That the ROK government, first, on the basis of racial and human solidarity, send rice and fertilizer to North Korea. This type of aid is an issue of humanity and should not be linked to a political agenda. This should be done quickly and unconditionally, especially in response to the urgent need of those North Koreans suffering from recent flooding. It is important to remember past failed attempts to link humanitarian aid to improving the political relationship between North Korea and South Korea. These attempts only caused the relationship to worsen. Second, we request that the ROK government actively work to restore the relationship between the two Koreas by continuing to maintain a policy of reconciliation and cooperation with DPRK. In the current situation, amidst the deterioration of the relationship between the US and DPRK and the implementation of sanctions against DPRK, suspending talks with DPRK will only increase tension and invent further forceful responses to the situation on the Korean peninsula. As the situation becomes worse, the ROK government must send a consistent message to DPRK while maintaining its policy of reconciliation and cooperation. Third, in order to resolve the current tension, we request that the ROK government work to convince the DPRK government that implementing measures to aggravate the situation will never provide any benefit to North Korea.
That the DPRK government, first, recognize the fact that peace cannot occur (in the) Korean peninsular through military means. Second, we request that the DPRK government, working in a spirit of dialogue and cooperation, seriously consider the international concern following the recent missile tests, and refrain from any action such as additional missile tests or nuclear tests, or other action that might further jeopardize the situation. Third, we ask that the DPRK government to cooperate with the ROK government to discuss the current issues related to economy and security, including the issues of family reunions, economic cooperation, and missile/nuclear weapons.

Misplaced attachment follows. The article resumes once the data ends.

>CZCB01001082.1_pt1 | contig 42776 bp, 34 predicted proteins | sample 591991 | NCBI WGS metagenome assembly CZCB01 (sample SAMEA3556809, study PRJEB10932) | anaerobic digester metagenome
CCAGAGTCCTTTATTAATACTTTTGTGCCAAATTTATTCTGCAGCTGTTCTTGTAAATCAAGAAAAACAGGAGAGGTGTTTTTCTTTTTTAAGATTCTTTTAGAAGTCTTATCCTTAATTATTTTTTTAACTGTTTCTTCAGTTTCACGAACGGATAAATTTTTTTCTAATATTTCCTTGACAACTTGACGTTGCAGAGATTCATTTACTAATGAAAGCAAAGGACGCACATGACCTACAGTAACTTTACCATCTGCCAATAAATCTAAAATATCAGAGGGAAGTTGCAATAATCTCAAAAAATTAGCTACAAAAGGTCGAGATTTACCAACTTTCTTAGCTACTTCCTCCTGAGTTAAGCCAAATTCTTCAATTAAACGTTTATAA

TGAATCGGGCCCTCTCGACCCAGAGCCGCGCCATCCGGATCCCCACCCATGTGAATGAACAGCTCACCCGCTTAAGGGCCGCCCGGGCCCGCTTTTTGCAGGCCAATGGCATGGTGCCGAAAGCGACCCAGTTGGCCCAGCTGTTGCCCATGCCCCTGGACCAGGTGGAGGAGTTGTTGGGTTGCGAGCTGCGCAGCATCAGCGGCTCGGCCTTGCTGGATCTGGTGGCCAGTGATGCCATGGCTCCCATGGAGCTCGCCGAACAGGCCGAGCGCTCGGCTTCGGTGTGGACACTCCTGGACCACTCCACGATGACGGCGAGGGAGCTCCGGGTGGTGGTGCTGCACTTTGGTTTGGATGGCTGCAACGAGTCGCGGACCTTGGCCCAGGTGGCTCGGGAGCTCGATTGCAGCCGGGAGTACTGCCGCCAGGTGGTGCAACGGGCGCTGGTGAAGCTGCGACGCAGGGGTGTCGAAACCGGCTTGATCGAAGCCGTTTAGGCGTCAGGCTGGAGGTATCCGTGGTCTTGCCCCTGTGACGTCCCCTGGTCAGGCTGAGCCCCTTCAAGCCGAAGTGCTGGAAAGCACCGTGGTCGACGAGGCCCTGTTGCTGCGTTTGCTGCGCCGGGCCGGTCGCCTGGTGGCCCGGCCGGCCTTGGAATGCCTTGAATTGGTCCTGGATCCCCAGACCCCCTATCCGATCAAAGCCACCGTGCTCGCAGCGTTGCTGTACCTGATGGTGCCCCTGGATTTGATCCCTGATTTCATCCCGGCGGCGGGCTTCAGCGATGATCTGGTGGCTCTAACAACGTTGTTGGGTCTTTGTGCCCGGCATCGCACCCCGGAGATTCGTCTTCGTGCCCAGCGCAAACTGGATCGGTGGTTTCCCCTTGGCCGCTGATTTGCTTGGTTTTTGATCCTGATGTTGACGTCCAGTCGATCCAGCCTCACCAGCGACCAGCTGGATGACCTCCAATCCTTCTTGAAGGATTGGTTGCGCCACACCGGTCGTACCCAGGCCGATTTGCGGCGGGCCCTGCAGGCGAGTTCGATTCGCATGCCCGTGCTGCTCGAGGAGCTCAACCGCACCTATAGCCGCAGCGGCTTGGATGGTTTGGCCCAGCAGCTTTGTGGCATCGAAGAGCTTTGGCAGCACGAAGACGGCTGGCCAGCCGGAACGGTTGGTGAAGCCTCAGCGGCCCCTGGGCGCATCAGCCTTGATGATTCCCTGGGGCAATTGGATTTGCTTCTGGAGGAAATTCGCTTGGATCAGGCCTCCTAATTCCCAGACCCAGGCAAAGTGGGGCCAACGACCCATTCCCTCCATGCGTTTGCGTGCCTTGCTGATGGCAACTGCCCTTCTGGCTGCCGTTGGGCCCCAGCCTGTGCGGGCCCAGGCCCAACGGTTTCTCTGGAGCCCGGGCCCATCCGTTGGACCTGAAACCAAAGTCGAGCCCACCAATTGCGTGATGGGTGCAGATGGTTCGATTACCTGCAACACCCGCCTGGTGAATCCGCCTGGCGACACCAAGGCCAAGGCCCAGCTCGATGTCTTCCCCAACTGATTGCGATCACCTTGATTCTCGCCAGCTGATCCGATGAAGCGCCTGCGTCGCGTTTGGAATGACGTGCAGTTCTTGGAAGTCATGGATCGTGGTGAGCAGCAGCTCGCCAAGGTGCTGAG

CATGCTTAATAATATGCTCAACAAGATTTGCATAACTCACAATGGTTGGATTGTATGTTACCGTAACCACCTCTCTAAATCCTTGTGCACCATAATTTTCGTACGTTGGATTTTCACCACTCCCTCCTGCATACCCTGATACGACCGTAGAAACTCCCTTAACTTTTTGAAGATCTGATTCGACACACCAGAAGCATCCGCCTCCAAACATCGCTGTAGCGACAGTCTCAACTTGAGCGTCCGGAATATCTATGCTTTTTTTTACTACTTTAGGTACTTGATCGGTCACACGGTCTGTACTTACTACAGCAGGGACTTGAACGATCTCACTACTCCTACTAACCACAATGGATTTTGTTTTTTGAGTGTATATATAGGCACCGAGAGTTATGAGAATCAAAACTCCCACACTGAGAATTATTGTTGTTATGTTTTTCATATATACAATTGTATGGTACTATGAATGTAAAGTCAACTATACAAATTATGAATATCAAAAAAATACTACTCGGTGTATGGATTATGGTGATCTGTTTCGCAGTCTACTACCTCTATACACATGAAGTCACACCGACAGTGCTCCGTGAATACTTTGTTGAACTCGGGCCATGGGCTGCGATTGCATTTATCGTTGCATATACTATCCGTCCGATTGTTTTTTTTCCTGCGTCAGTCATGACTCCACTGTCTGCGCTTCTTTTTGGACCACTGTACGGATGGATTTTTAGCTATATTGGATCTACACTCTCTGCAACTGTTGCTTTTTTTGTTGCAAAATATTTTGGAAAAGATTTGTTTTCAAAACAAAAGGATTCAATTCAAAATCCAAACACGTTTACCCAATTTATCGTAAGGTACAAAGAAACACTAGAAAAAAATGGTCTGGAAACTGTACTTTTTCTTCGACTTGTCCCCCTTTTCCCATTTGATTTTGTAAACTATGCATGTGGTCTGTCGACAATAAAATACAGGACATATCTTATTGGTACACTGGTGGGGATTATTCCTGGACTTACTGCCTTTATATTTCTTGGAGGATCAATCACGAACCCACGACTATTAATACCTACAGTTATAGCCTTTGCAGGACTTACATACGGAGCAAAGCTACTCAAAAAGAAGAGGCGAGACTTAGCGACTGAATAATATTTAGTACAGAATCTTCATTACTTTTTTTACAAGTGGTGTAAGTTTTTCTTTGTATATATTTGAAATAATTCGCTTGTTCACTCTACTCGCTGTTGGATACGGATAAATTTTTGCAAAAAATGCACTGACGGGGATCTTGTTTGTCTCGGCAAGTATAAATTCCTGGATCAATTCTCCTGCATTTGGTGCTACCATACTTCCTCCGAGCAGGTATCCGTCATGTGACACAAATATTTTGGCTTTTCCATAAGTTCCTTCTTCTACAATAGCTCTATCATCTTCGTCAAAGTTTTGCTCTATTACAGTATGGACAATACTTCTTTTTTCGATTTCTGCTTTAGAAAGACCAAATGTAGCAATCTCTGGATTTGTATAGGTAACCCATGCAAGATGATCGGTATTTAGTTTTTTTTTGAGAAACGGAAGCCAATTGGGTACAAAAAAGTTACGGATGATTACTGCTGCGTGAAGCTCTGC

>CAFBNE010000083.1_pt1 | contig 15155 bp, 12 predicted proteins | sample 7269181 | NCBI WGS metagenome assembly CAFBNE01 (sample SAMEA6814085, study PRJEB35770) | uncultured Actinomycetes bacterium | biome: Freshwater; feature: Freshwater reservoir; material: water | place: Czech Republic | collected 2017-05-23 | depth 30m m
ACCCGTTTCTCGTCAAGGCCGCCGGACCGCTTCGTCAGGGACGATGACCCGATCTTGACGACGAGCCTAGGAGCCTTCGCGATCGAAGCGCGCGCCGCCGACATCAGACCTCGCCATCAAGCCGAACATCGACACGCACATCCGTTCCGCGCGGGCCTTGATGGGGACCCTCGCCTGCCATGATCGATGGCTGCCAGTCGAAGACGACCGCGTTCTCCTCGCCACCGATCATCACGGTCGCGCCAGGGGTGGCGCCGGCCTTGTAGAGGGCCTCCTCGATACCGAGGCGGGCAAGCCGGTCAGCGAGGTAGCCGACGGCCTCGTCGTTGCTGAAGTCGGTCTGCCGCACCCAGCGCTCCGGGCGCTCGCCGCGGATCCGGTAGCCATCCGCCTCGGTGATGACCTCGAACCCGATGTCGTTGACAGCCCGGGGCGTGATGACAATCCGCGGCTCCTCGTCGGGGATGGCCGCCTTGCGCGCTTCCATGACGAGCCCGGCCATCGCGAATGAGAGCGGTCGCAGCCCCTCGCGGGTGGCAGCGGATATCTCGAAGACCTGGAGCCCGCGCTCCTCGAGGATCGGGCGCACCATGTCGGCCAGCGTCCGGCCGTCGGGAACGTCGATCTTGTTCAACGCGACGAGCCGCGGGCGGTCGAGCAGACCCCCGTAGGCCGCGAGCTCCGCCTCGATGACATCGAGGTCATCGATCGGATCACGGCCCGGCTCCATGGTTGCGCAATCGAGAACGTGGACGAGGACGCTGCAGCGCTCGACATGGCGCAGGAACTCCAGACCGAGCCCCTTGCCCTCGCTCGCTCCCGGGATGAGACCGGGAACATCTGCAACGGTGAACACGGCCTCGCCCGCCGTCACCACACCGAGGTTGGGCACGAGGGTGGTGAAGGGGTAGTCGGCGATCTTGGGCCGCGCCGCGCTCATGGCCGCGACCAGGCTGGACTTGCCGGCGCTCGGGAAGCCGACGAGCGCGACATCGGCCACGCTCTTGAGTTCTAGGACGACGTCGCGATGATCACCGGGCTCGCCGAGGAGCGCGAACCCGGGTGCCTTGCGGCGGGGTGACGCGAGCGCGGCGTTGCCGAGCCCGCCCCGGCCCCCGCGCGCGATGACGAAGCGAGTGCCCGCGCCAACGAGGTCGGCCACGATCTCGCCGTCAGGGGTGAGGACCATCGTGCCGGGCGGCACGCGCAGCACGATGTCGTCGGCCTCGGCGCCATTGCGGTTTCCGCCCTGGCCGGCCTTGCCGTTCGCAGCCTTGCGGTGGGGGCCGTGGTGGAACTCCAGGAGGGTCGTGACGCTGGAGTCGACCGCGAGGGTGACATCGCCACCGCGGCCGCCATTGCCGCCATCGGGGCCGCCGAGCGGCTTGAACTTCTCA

That both the DPRK and ROK governments never forget that all people living in the Korean peninsula share a common need for peace with mutual benefits founded on mutual understanding and trust.
That the United States government, first, stop pressuring DPRK and resolve the missile issue through dialogue and negotiations rather than sanctions and building tension. Second, we request that it cease construction of the missile defense system which promotes military competition and tension in Northeast Asia, rather than working for peace.
That the Japanese government, first, stop using the nuclear weapon issue and missile crisis as an excuse to revise its Peace Constitution, build up military and strengthen anti-North Korea sentiment. The ninth clause of Japan's Peace Constitution is truly an asset in Asia. Second, we request that the Japanese government cease the discussion of economic sanctions and pre-emptive strike towards North Korea, and instead, resolve the kidnapping issue and normalize relationships with North Korea through dialogues.
That all governments and people involved in the six-party talks should find various methods and approaches to dialogue and negotiation in order to reduce confrontation between the US and DPRK, whose relationship has much deteriorated after the US imposed financial sanctions, provoking DPRK to begin the missile testing.
Finally, in this time following the recent missile crisis, we, as women of South Korea, want to emphasize again the great suffering and serious threat that war poses to the Korean peninsula, currently in a state of armistice. We commit ourselves to active involvement as "peacemakers" and "reconciliators" working to resolve the current situation peacefully and seeking sustainable peace on the Korean peninsula.
July 27, 2006
Association for Democracy, Korea Church Women United,